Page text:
New Mexico's First Secretary of State

New Mexico's 1st Secretary of State, Antonio J. Lucero.Antonio J. Lucero - 10/06/1863 - 06/06/1921 - was New Mexico's first Secretary of State, from 1912 when New Mexico became a state, to 1916. Secretary Lucero was born thirty-five miles southwest of Las Vegas, New Mexico, near the Pecos River. His family later moved to Las Vegas, New Mexico, where Antonio earned his education.

Before becoming New Mexico's first Secretary of State, he worked as clerk in a dry goods store from 1884-1888. Antonio later became the editor of a Spanish-language publication called, La Voz del Pueblo. Subsequently, he became a Spanish-language professor at East Las Vegas High School and the New Mexico Normal University (which became Highlands University in 1941).

In 1893, Antonio married Julianita Romero. Seven children were born to the couple: Aurora R.; Antonio Jr.; Delia M.; Julia; Edmundo N.; Elenor; and Arturo Francis Paul. Antonio's daughter Aurora became a well-known author.

A leader in the Democratic Party, Antonio was elected to the New Mexico House of Representatives in 1903. In 1912 he was elected New Mexico Secretary of State; and in 1916 he was re-elected to a second term.

Upon completion of his second term, Antonio returned to his hometown of Las Vegas, New Mexico, returned to teaching, and became President of La Voz del Pueblo. Antonio also served as the first prohibition director in New Mexico. In 1920, he ran an unsuccessful campaign for United States Congress. On June 6, 1921, Antonio passed away at his home.

*Special thanks to New Mexico State Historian Dr. Estevan Rael-Galvez for assisting our office with this important historical information.

NEW MEXICO'S PAST SECRETARIES OF STATE

(1912-Present)

The following historical chronology of New Mexico's Secretaries of State was researched and compiled by Dan D. Chávez, Ph.D., UNM Professor Emeritus. 

ONE FOUR-YEAR TERM         

TERM
YEARS
SECRETARY PARTY
5 years
1912-1916
Antonio J. Lucero
Democrat

TWO CONSECUTIVE TWO-YEAR TERMS

TERM
YEARS
SECRETARY PARTY
2 years
1917-1918
Antonio J. Lucero
Democrat
2 years
1919-1920
Manuel Martinez
Republican
2 years
1921-1922
Manuel Martinez
Republican
2 years
1923-1924
Soledad C. Chacón
Democrat
2 years
1925-1926
Soledad C. Chacón
Democrat
2 years
1927-1928
Jennie Fortune  
Democrat
2 years
1929-1930
E. A. Perrault    
Republican
2 years
1931-1932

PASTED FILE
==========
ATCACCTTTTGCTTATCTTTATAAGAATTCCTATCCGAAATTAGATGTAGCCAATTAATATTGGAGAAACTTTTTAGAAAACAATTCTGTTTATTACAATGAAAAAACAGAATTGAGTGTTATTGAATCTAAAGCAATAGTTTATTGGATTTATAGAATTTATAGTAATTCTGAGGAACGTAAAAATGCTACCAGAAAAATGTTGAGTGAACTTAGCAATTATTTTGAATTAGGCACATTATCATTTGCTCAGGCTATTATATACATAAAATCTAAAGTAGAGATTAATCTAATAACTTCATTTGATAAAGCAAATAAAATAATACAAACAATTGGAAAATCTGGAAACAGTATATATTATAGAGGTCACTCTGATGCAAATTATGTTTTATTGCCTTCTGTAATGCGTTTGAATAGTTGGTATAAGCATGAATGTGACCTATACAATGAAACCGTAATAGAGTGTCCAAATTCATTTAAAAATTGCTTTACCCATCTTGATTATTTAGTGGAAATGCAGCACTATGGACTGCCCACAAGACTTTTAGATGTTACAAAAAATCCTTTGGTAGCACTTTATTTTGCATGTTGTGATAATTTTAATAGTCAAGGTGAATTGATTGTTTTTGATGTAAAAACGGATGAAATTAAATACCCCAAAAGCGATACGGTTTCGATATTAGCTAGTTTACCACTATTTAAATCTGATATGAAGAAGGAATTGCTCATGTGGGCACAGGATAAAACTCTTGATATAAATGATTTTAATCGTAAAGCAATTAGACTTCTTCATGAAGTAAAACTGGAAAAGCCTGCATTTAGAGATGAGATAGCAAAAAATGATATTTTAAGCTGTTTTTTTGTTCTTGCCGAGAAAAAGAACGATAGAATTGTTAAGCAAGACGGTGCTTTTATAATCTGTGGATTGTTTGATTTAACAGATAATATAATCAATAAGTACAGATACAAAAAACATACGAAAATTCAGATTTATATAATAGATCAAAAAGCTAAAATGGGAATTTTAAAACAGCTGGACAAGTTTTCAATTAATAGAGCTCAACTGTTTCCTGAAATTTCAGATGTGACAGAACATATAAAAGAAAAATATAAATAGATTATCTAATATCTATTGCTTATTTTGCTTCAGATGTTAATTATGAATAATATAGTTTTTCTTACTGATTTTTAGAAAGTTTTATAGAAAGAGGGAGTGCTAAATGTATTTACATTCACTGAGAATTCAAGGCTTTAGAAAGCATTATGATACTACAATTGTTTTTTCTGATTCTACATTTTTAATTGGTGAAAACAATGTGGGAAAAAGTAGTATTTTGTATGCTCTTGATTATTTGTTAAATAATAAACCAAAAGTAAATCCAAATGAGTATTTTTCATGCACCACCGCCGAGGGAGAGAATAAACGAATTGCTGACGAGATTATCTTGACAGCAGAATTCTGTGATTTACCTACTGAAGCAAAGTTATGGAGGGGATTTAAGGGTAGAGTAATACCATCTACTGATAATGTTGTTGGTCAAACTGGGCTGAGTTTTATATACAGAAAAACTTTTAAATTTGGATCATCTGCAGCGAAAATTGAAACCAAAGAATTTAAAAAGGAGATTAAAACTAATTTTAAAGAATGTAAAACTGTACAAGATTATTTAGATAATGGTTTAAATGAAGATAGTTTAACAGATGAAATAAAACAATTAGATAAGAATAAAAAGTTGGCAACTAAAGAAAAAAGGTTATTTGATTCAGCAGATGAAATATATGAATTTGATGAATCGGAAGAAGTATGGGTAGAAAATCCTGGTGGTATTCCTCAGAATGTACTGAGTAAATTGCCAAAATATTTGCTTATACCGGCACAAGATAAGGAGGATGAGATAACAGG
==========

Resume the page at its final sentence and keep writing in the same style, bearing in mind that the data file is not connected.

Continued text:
Marguerite P. Baca
Democrat
2 years
1933-1934
Marguerite P. Baca
Democrat
2 years
1935-1936
Elizabeth F. Gonzales
Democrat
2 years
1937-1938
Elizabeth F. Gonzales
Democrat
2 years
1939-1940
Jessie M. Gonzales
Democrat
2 years
1941-1942
Jessie M. Gonzales
Democrat
2 years
1943-1944
Cecilia T. Cleveland
Democrat
2 years
1945-1946
Cecilia T. Cleveland
Democrat
2 years
1947-1948
Alicia Valdez Romero
Democrat
2 years
1949-1950
Alicia Valdez Romero
Democrat
2 years
1951-1952
Beatrice Roach Gottlieb
Democrat
2 years
1953-1954
Beatrice Roach Gottlieb
Democrat
2 years
1955-1956
Natalie Smith Buck
Democrat
2 years
1957-1958
Natalie Smith Buck
Democrat
2 years
1959-1960
Betty Fiorina
Democrat
2 years
1961-1962
Betty Fiorina
Democrat
2 years
1963-1964
Alberta Miller
Democrat
2 years
1965-1966
Alberta Miller
Democrat
2 years
1967-1968
Ernestine Durán Evans
Democrat
2 years
1969-1970
Ernestine Durán Evans
Democrat

 

ONE FOUR-YEAR TERM

TERM
YEARS
SECRETARY PARTY
4 years
1971-1974
Betty Fiorina   
Democrat
4 years
1975-1978
Ernestine Durán Evans
Democrat
4 years
1979-1982
Shirley Hooper  
Democrat
4 years
1983-1986
Clara Padilla Jones
Democrat
4 years
1987-1990
Rebecca Vigil-Girón
Democrat
4 years
2007-2010
Mary Herrera 
Democrat
4 years
2011-2014
Dianna J. Duran 
Republican

 

TWO CONSECUTIVE FOUR-YEAR TERMS

TERM
YEARS
SECRETARY PARTY
4 years
1991-1994
Stephanie Gonzales 
Democrat
4 years
1995-1998
Stephanie Gonzales 
Democrat
4 years
1999-2002
Rebecca Vigil-Girón
Democrat
4 years
2003-2006
Rebecca Vigil-Girón
Democrat

NOTES

1. Since the first state election was held in 1911 (an odd-numbered year), the first Secretary of State (and the other state executive officers) served a five-year term.
2. Projected end-of-term date.